Thursday, October 06, 2022

Are you curious about critique groups?

Run-Run collage from artists book by Judith Hoffman
A page from my recent in-progress book, running figures that needed faces.

Years ago when I mentioned critique groups to a friend she said “oh, no! I’m not interested in brutal criticism.” But that’s not what I’m talking about. In the groups I have been in people make suggestions, give feedback and say what they like. They don't attack. A critique is a way to hear what other people see in your work. After working on something for weeks or months, I can’t see it clearly any more. I often come to dislike whatever it is and I only see the flaws. If my critique group likes something I don’t, I reconsider. If they think something isn’t right, I also reconsider. I don’t feel bound to go with their ideas but many of their suggestions are useful. 

Here are some examples of suggestions and benefits: 

1. Don observes that most of my stuff is wonky (in a good way). I loved that and try to get that to happen now. I'm actually not sure I do, but it's a goal.

2. I have a few silhouettes in my most recent book. One has a face, the others do not. Linda (instagram) says “put a face on it.” I try it with tracing paper and think it’s a great idea. So I add faces. 

3. Rae (Etsy) says I have a sense of humor in my books. I think I do, but don't expect others to get it. So I’m delighted.

4. Karen (Instagram) likes my "borders - not borders." These kinds of comments are helpful. I feel a lot of doubt about many things. And thinking of them as bordering on borders is helpfu. I can break more rules, even if they are rules I made for myself.

5. I was writing layers of text on book pages - several sentences on top of each other. L. suggested I blow them up and use them as collage material. I tried this but it didn't work. They look too fuzzy to me.

6. There have also been practical suggestions, sealing drawings with shellac is one I loved.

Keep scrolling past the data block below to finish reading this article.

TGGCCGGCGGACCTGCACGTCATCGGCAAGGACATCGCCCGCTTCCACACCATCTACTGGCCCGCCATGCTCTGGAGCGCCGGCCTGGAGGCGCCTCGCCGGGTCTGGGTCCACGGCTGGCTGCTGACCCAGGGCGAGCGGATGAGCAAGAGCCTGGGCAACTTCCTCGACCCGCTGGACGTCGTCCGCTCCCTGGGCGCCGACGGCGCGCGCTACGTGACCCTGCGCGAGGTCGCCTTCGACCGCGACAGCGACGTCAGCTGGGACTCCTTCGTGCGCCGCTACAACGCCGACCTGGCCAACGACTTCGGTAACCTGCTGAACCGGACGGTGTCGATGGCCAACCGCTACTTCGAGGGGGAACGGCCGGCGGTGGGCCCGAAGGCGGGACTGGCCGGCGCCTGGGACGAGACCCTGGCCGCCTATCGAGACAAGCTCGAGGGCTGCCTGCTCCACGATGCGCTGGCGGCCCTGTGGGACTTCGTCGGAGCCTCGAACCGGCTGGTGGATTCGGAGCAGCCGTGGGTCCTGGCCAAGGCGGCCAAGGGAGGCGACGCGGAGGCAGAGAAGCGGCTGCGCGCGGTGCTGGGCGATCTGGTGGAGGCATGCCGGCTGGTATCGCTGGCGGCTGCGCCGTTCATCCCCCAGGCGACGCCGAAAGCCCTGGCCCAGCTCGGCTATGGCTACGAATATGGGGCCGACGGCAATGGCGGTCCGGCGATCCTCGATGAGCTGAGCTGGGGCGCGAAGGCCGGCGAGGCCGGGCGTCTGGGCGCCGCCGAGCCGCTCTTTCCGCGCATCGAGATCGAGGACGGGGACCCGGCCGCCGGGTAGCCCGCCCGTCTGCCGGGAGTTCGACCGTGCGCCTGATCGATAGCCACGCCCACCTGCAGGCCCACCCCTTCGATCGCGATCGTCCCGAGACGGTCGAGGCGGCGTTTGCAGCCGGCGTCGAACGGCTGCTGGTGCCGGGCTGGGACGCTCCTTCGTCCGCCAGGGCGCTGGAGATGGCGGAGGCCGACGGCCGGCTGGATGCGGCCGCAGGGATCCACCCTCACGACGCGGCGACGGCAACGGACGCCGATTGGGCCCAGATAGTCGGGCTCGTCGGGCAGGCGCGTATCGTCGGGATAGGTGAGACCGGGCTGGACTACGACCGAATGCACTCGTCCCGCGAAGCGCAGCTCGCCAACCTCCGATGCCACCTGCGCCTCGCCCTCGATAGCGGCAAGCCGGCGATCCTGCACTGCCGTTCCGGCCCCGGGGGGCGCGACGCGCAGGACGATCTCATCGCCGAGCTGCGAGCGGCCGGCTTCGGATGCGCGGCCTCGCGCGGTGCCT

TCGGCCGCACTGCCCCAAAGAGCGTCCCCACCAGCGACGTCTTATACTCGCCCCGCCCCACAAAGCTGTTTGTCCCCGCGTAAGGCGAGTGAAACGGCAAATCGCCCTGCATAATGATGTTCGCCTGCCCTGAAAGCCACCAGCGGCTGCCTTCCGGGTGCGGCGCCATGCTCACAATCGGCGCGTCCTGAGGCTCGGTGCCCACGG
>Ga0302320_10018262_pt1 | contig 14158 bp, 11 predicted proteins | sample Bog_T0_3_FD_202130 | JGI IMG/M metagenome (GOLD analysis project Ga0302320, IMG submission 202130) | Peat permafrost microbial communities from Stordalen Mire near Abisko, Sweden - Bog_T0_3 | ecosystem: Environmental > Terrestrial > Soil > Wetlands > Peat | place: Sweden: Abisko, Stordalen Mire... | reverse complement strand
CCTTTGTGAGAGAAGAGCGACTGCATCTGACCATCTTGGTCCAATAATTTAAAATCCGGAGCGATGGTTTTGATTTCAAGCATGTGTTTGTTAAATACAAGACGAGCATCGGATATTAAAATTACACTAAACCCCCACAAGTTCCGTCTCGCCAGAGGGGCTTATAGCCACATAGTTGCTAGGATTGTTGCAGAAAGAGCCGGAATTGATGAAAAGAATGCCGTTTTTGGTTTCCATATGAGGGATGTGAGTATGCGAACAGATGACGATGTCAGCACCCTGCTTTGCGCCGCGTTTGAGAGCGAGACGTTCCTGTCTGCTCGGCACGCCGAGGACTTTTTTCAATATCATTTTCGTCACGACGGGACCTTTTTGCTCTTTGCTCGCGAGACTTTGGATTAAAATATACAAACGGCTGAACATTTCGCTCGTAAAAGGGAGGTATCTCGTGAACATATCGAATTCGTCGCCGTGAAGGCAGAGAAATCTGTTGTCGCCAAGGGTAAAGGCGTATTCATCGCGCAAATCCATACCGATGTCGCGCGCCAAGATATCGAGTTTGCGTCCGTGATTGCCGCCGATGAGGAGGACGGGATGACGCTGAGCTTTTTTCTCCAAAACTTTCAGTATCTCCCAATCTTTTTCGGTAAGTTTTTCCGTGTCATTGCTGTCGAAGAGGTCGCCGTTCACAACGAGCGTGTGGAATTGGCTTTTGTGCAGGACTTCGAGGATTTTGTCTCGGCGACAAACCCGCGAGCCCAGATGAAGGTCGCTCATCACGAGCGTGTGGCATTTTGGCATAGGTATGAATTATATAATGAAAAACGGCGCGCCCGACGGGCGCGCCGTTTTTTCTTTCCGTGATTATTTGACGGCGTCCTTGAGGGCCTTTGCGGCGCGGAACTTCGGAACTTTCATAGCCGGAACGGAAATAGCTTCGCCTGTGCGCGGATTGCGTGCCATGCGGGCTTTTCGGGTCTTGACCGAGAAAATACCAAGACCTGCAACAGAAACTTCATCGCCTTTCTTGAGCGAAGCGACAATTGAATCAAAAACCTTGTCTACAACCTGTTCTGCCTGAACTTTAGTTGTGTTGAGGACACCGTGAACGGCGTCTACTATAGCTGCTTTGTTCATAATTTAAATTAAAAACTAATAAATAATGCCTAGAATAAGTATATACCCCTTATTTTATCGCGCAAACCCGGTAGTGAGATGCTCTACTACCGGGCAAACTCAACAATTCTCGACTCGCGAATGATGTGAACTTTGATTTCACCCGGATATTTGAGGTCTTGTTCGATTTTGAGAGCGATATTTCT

7. I am fascinated by the creative process. Not the art mumbo-jumbo about Post Modern blah-blah, but how people think, what they struggle with and what comes easily. I get to see this in the group.

8. The meetings are a mini-deadline for me. I want to have some kind of progress to show so I put in a little extra effort when I can. We also have good conversations about creativity and life in general. At the end of our meetings I feel inspired.

There are lots more examples, these just spring to mind.

Sometimes people have suggestions that don’t work out, or that don’t appeal to me. They understand if I don’t take their advice. They may not take my advice, I understand that too. I do the same thing with Jim. We offer each other advice about our projects but it’s fine to ignore it. I also get feedback from a few friends. These trusted eyes are very helpful. It’s important to me that the people I show my work-in-progress know me and know more or less where I want to go with the project. They are people I know and like and trust to be thoughtful in their comments. I like their projects and how they think. If I'm going to open myself up for criticism, some kind of connection is important to me. It's very hard to find that. Covid ruined some of my good feedback. Hopefully that will eventually not be an issue.

Do you have a good source of critique and feedback? Does it work for you?

On the blog notifications - I made a mistake. Apparently if you were signed up for notifications before Blogger changed their widgets, you will still be notified. I didn't read the email from Blogger very carefully. Some of you are getting two notifications. Feel free to tell me to stop emailing you at judithDOTzDOThoffmanATgmailDOTcom.